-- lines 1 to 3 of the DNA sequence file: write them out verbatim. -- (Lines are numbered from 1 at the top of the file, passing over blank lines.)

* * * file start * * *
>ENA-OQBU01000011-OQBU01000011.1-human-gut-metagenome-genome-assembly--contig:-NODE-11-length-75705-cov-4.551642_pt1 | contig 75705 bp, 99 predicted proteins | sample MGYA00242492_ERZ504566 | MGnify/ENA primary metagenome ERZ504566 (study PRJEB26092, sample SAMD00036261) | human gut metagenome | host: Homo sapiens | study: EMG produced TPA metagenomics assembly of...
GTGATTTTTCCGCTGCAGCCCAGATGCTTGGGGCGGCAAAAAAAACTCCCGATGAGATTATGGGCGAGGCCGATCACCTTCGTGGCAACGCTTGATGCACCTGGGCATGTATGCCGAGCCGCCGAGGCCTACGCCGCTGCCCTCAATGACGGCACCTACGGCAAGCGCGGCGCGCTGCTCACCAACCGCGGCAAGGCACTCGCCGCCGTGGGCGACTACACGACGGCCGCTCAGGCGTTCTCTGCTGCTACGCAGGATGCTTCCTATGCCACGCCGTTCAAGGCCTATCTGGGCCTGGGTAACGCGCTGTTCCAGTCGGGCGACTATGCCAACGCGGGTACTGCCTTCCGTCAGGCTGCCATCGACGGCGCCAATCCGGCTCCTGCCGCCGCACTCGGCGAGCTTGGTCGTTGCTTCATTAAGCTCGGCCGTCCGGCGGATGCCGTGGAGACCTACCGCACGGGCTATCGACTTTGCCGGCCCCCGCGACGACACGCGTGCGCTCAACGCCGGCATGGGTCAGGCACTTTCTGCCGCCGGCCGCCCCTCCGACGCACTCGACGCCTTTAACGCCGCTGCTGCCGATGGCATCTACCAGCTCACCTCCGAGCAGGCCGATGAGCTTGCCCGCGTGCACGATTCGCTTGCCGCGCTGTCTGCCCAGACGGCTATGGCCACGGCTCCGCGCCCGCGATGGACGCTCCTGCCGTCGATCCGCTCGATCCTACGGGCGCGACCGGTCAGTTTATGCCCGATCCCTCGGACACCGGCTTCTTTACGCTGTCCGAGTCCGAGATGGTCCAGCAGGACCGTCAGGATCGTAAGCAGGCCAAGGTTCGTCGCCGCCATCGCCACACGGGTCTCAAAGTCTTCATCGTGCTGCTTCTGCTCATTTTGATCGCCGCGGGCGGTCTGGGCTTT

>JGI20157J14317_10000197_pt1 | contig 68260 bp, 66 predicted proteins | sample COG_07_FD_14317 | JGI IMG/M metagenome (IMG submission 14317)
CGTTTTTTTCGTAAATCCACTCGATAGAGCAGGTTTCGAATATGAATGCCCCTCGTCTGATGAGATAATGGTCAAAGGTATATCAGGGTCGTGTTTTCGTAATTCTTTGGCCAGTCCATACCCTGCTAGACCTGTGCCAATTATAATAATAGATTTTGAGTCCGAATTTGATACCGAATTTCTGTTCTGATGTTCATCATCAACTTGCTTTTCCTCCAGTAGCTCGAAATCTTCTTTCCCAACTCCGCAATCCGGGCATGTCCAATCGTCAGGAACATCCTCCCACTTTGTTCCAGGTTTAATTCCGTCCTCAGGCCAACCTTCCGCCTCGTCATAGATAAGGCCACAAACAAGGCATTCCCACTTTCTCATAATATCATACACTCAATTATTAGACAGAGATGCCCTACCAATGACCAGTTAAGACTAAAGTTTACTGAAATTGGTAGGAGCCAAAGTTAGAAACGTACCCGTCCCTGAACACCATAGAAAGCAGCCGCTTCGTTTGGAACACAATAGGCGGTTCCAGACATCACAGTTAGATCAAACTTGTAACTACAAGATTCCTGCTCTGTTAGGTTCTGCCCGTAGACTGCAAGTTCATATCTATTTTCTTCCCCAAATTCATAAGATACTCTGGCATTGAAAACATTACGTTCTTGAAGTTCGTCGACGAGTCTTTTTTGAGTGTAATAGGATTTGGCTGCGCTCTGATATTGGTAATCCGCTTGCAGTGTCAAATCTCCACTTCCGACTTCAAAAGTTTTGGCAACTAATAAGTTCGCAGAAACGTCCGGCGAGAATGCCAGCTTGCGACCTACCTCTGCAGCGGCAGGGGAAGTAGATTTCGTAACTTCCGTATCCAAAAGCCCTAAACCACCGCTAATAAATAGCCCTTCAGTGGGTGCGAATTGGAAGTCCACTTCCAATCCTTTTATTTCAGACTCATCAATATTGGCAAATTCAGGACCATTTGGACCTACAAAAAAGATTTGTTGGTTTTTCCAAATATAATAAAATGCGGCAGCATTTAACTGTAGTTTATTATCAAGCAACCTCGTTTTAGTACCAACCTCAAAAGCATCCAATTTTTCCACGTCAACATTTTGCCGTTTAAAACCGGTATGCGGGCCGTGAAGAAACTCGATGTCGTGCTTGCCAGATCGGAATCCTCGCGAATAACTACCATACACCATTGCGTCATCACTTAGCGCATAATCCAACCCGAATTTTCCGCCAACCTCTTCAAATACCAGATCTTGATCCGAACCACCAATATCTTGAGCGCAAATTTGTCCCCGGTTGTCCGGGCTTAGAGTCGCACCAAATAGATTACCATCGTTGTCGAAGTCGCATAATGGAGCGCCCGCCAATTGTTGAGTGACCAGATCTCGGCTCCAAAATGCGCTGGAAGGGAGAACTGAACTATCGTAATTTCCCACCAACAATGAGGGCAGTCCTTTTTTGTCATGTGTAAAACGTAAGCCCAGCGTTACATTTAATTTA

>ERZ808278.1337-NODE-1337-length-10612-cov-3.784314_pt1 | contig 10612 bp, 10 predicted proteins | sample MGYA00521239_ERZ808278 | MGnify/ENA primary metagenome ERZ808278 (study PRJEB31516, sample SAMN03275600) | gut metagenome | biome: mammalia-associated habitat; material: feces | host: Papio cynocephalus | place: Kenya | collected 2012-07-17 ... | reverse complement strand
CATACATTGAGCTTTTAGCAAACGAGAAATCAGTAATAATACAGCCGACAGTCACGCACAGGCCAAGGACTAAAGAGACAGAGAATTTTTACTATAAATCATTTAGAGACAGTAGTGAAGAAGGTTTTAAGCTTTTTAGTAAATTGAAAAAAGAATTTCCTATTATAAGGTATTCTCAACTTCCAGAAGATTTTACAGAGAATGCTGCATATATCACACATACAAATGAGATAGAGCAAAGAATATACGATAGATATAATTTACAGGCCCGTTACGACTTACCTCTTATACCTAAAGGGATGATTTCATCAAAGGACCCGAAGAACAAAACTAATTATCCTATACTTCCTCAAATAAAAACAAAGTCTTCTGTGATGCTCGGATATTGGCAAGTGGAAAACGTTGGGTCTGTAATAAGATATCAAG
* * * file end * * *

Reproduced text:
>ENA-OQBU01000011-OQBU01000011.1-human-gut-metagenome-genome-assembly--contig:-NODE-11-length-75705-cov-4.551642_pt1 | contig 75705 bp, 99 predicted proteins | sample MGYA00242492_ERZ504566 | MGnify/ENA primary metagenome ERZ504566 (study PRJEB26092, sample SAMD00036261) | human gut metagenome | host: Homo sapiens | study: EMG produced TPA metagenomics assembly of...
GTGATTTTTCCGCTGCAGCCCAGATGCTTGGGGCGGCAAAAAAAACTCCCGATGAGATTATGGGCGAGGCCGATCACCTTCGTGGCAACGCTTGATGCACCTGGGCATGTATGCCGAGCCGCCGAGGCCTACGCCGCTGCCCTCAATGACGGCACCTACGGCAAGCGCGGCGCGCTGCTCACCAACCGCGGCAAGGCACTCGCCGCCGTGGGCGACTACACGACGGCCGCTCAGGCGTTCTCTGCTGCTACGCAGGATGCTTCCTATGCCACGCCGTTCAAGGCCTATCTGGGCCTGGGTAACGCGCTGTTCCAGTCGGGCGACTATGCCAACGCGGGTACTGCCTTCCGTCAGGCTGCCATCGACGGCGCCAATCCGGCTCCTGCCGCCGCACTCGGCGAGCTTGGTCGTTGCTTCATTAAGCTCGGCCGTCCGGCGGATGCCGTGGAGACCTACCGCACGGGCTATCGACTTTGCCGGCCCCCGCGACGACACGCGTGCGCTCAACGCCGGCATGGGTCAGGCACTTTCTGCCGCCGGCCGCCCCTCCGACGCACTCGACGCCTTTAACGCCGCTGCTGCCGATGGCATCTACCAGCTCACCTCCGAGCAGGCCGATGAGCTTGCCCGCGTGCACGATTCGCTTGCCGCGCTGTCTGCCCAGACGGCTATGGCCACGGCTCCGCGCCCGCGATGGACGCTCCTGCCGTCGATCCGCTCGATCCTACGGGCGCGACCGGTCAGTTTATGCCCGATCCCTCGGACACCGGCTTCTTTACGCTGTCCGAGTCCGAGATGGTCCAGCAGGACCGTCAGGATCGTAAGCAGGCCAAGGTTCGTCGCCGCCATCGCCACACGGGTCTCAAAGTCTTCATCGTGCTGCTTCTGCTCATTTTGATCGCCGCGGGCGGTCTGGGCTTT

>JGI20157J14317_10000197_pt1 | contig 68260 bp, 66 predicted proteins | sample COG_07_FD_14317 | JGI IMG/M metagenome (IMG submission 14317)